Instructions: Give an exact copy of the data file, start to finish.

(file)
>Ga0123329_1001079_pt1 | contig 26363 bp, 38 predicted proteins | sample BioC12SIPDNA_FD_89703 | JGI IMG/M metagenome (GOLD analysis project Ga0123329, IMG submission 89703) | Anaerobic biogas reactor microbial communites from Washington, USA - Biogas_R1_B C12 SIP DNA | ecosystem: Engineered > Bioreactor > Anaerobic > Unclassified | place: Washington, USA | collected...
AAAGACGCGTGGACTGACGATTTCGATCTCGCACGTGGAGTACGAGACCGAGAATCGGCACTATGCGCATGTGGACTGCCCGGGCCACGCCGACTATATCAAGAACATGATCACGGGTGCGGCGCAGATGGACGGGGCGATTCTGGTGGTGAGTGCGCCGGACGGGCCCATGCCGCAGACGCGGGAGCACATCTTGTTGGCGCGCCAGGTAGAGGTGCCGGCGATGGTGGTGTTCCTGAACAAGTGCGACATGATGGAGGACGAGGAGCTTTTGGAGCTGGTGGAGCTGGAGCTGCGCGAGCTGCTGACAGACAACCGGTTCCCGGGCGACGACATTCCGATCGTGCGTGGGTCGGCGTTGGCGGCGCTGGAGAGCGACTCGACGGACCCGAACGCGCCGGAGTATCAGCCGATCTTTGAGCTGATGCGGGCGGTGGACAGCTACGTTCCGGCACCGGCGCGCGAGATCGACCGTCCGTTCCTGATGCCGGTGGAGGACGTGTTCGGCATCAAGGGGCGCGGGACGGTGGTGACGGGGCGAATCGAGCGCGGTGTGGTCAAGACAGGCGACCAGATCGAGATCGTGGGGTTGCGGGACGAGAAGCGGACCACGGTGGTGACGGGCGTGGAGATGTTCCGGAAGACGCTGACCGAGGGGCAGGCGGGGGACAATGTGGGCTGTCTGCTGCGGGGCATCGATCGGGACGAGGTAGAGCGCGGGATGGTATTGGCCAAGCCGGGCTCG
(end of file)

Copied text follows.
>Ga0123329_1001079_pt1 | contig 26363 bp, 38 predicted proteins | sample BioC12SIPDNA_FD_89703 | JGI IMG/M metagenome (GOLD analysis project Ga0123329, IMG submission 89703) | Anaerobic biogas reactor microbial communites from Washington, USA - Biogas_R1_B C12 SIP DNA | ecosystem: Engineered > Bioreactor > Anaerobic > Unclassified | place: Washington, USA | collected...
AAAGACGCGTGGACTGACGATTTCGATCTCGCACGTGGAGTACGAGACCGAGAATCGGCACTATGCGCATGTGGACTGCCCGGGCCACGCCGACTATATCAAGAACATGATCACGGGTGCGGCGCAGATGGACGGGGCGATTCTGGTGGTGAGTGCGCCGGACGGGCCCATGCCGCAGACGCGGGAGCACATCTTGTTGGCGCGCCAGGTAGAGGTGCCGGCGATGGTGGTGTTCCTGAACAAGTGCGACATGATGGAGGACGAGGAGCTTTTGGAGCTGGTGGAGCTGGAGCTGCGCGAGCTGCTGACAGACAACCGGTTCCCGGGCGACGACATTCCGATCGTGCGTGGGTCGGCGTTGGCGGCGCTGGAGAGCGACTCGACGGACCCGAACGCGCCGGAGTATCAGCCGATCTTTGAGCTGATGCGGGCGGTGGACAGCTACGTTCCGGCACCGGCGCGCGAGATCGACCGTCCGTTCCTGATGCCGGTGGAGGACGTGTTCGGCATCAAGGGGCGCGGGACGGTGGTGACGGGGCGAATCGAGCGCGGTGTGGTCAAGACAGGCGACCAGATCGAGATCGTGGGGTTGCGGGACGAGAAGCGGACCACGGTGGTGACGGGCGTGGAGATGTTCCGGAAGACGCTGACCGAGGGGCAGGCGGGGGACAATGTGGGCTGTCTGCTGCGGGGCATCGATCGGGACGAGGTAGAGCGCGGGATGGTATTGGCCAAGCCGGGCTCG